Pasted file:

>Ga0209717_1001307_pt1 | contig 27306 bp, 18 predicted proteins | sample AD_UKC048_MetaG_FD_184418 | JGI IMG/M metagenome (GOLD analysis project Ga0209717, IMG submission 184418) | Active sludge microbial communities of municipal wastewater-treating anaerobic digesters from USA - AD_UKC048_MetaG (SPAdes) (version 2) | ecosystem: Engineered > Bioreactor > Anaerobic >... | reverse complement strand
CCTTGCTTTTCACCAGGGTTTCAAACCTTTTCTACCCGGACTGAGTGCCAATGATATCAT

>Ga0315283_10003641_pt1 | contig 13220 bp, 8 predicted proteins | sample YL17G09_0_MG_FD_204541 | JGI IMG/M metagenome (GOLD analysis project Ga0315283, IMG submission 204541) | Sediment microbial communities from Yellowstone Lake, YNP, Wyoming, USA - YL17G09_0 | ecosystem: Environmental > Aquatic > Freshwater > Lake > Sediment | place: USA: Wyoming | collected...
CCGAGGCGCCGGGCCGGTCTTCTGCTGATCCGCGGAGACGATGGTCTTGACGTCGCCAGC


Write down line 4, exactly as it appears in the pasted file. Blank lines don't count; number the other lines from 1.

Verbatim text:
CCGAGGCGCCGGGCCGGTCTTCTGCTGATCCGCGGAGACGATGGTCTTGACGTCGCCAGC